Geology Rocks: Igneous Rocks

Contributor: Meghan Vestal. Lesson ID: 11099

Is it hot where you are? Can you melt rocks on the sidewalk? Igneous rocks are formed from melted matter in the earth. There's no reason to be ignorant about igneous rocks when you try our experiment!


Earth Science

learning style
Kinesthetic, Visual
personality style
Lion, Beaver
Grade Level
Middle School (6-8)
Lesson Type
Dig Deeper

Lesson Plan - Get It!

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Watch this quick video of a volcano erupting.

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  • What do rocks have to do with exploding volcanoes and hot lava?

Find out!

Rocks tell us about the past and are an important resource used in the construction of homes and businesses.

There are three classifications of rocks.

  1. igneous
  2. metamorphic
  3. sedimentary

In this lesson, you will learn about the characteristics and formation of igneous rocks.

Some say igneous rocks have the most exciting formation process because igneous rocks are formed from magma.

Magma is a hot, molten liquid that resides below the earth’s surface. When magma appears outside the earth, it is called lava.

The earth's inside can reach up to 13,000 degrees Fahrenheit! The temperature is so hot that it causes rocks and other materials inside the earth to melt. This melted liquid is magma.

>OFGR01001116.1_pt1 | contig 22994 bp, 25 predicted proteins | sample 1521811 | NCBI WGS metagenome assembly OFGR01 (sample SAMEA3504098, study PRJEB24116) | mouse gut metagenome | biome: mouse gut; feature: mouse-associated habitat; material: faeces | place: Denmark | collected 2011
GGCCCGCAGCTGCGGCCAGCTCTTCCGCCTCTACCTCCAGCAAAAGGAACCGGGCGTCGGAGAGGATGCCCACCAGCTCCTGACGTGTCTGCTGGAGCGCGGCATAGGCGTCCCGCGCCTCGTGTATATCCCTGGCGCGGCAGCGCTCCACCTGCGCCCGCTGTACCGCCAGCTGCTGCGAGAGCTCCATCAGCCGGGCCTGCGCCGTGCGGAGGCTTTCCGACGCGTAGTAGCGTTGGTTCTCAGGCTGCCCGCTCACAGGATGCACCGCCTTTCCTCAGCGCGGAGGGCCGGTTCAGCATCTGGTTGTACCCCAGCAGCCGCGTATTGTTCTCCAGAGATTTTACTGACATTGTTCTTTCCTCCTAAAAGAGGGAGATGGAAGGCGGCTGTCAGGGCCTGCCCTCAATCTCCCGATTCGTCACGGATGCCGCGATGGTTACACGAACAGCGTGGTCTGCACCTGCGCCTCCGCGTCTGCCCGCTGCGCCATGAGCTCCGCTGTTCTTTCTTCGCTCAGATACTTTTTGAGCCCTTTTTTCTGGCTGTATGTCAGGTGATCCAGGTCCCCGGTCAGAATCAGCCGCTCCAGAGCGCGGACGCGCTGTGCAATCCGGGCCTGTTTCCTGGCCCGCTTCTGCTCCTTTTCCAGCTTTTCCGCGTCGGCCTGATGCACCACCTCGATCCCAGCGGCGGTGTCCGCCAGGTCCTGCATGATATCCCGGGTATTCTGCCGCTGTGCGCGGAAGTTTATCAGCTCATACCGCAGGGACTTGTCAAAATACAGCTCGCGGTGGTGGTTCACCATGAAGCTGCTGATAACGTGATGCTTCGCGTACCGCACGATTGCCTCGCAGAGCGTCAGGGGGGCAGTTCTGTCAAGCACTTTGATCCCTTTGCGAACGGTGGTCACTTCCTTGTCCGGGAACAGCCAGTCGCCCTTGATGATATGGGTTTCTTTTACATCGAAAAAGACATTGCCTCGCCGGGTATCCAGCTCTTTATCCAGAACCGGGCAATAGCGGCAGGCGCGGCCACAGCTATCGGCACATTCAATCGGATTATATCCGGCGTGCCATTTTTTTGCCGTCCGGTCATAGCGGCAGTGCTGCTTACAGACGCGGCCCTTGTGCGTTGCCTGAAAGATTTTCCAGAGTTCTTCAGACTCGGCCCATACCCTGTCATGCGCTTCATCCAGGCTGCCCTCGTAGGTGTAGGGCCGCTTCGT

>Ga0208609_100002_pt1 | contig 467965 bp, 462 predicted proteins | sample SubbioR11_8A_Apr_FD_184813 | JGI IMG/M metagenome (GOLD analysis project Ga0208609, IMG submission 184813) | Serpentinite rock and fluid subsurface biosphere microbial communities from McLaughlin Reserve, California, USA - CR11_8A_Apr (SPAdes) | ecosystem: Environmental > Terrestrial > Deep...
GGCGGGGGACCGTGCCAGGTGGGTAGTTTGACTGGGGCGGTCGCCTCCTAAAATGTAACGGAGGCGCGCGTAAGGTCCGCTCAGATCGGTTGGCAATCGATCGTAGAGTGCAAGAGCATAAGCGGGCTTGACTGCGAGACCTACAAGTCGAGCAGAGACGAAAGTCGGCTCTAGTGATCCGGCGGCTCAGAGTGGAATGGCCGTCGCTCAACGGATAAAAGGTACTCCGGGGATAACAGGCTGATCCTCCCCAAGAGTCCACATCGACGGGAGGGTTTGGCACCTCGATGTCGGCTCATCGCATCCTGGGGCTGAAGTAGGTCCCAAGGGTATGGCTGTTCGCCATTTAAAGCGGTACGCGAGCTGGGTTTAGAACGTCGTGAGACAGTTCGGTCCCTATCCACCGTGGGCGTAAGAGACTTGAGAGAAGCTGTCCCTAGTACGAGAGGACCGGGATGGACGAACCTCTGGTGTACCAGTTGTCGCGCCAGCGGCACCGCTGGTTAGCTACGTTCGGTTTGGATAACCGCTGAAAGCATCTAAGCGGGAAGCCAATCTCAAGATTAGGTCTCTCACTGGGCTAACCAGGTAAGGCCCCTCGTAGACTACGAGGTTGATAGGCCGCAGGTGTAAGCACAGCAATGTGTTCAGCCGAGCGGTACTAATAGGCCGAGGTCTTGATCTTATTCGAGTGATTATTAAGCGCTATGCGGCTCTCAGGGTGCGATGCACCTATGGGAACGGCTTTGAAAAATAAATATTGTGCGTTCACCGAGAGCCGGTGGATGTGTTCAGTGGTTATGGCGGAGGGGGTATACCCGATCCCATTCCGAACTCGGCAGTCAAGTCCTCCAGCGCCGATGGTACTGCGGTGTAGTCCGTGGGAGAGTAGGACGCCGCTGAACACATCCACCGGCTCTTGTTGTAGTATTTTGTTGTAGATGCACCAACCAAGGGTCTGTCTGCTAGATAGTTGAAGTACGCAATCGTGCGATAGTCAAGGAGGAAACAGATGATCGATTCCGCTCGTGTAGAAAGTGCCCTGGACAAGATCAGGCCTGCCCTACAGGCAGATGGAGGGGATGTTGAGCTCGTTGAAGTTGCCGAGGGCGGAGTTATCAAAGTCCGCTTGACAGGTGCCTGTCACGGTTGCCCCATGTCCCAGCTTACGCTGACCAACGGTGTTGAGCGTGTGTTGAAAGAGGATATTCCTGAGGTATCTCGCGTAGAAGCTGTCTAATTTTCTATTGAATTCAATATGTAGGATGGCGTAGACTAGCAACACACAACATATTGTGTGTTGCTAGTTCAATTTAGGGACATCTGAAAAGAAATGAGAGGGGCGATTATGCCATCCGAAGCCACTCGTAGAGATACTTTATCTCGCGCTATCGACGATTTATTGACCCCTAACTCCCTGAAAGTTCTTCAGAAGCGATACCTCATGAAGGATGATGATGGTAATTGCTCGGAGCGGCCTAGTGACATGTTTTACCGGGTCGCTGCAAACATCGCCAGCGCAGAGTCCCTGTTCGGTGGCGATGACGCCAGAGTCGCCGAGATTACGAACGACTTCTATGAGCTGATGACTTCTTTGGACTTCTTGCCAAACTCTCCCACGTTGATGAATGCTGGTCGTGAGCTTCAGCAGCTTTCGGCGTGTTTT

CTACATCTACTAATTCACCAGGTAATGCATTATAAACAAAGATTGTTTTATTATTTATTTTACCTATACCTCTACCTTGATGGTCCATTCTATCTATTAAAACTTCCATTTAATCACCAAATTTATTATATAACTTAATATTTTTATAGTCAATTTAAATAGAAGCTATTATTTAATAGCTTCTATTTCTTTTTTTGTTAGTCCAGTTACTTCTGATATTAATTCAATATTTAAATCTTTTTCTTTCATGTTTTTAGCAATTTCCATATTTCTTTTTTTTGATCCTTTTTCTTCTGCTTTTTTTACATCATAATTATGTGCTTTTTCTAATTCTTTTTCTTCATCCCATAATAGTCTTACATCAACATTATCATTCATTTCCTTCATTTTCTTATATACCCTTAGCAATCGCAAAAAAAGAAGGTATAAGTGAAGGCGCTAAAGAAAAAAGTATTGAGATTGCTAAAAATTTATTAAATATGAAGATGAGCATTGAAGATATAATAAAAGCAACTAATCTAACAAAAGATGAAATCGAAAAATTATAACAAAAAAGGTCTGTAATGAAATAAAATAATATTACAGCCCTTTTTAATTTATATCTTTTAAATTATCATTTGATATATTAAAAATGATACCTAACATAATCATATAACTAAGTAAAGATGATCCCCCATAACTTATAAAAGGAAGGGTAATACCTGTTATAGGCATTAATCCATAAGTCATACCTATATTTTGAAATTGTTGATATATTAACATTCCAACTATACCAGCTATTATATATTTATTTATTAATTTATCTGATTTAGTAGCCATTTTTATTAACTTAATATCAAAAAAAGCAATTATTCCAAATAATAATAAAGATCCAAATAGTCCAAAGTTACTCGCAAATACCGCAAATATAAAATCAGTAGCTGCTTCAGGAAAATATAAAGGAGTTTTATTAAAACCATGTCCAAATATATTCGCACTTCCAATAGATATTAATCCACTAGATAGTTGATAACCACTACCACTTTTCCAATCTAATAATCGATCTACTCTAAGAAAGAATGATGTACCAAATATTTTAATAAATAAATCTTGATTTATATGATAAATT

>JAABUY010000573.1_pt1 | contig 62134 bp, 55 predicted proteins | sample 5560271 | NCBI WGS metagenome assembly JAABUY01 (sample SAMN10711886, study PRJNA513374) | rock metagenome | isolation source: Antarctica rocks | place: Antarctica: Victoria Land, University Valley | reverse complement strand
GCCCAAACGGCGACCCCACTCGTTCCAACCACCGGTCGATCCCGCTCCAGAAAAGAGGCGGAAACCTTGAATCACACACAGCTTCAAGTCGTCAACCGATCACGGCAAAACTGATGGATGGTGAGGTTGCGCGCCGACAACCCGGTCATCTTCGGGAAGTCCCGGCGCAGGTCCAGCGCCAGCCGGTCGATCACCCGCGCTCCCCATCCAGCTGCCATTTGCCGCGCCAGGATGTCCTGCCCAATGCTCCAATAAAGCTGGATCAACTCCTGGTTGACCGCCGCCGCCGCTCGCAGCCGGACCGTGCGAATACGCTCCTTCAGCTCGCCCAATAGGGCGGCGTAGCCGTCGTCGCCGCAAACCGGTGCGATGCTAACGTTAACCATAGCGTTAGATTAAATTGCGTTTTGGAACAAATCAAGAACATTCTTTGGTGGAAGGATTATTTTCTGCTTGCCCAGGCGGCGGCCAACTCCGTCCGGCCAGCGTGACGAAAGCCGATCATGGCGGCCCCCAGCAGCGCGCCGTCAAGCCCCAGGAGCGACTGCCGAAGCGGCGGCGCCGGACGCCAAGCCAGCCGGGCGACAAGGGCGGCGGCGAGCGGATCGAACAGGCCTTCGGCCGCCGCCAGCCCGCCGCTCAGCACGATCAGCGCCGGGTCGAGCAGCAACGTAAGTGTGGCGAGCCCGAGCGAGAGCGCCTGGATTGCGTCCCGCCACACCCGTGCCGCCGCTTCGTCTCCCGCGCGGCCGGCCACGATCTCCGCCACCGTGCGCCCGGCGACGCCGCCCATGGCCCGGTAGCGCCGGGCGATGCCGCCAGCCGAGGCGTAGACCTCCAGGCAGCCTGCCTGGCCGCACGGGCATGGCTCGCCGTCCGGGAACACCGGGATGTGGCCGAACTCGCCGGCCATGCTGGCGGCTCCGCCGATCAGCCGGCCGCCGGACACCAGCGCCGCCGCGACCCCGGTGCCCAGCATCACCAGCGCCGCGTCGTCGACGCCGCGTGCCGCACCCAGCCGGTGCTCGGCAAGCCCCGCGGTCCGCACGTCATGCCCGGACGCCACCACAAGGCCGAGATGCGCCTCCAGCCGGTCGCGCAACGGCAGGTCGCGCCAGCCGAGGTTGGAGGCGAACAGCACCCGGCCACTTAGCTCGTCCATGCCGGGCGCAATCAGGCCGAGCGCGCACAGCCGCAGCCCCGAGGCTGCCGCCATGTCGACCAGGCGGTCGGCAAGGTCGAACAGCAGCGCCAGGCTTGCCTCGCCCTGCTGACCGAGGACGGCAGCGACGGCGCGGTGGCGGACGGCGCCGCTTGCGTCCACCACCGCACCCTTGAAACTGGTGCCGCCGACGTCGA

Magma that cools inside the earth is referred to as intrusive igneous rocks. Intrusive igneous rocks, such as granite, have large crystals.

When lava cools and hardens above the earth’s surface, it is called extrusive igneous rock. The crystals in extrusive igneous rocks are much smaller than those in intrusive igneous rocks.

When magma or lava cools, it becomes igneous rock.

Igneous rocks make up most of the earth’s crust. They are characterized as having crystals and being porous. Sometimes, the pores in igneous rocks are large enough to appear as tiny bubbles in the stone.

Extrusive igneous rocks typically have a glassy surface. Examples of igneous rocks include granite, pumice, obsidian, and basalt.

  • Have you seen or heard of any of these types of rocks before?

To learn more about how igneous rocks are formed, watch the video below.

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Visit Igneous Rocks and click on the green Slide Show button to see examples of igneous rocks.

Now that you know more about igneous rocks, answer the original question in your own words.

  • What do rocks have to do with exploding volcanoes and hot lava?

Keep showing off what you have learned in the Got It? section!

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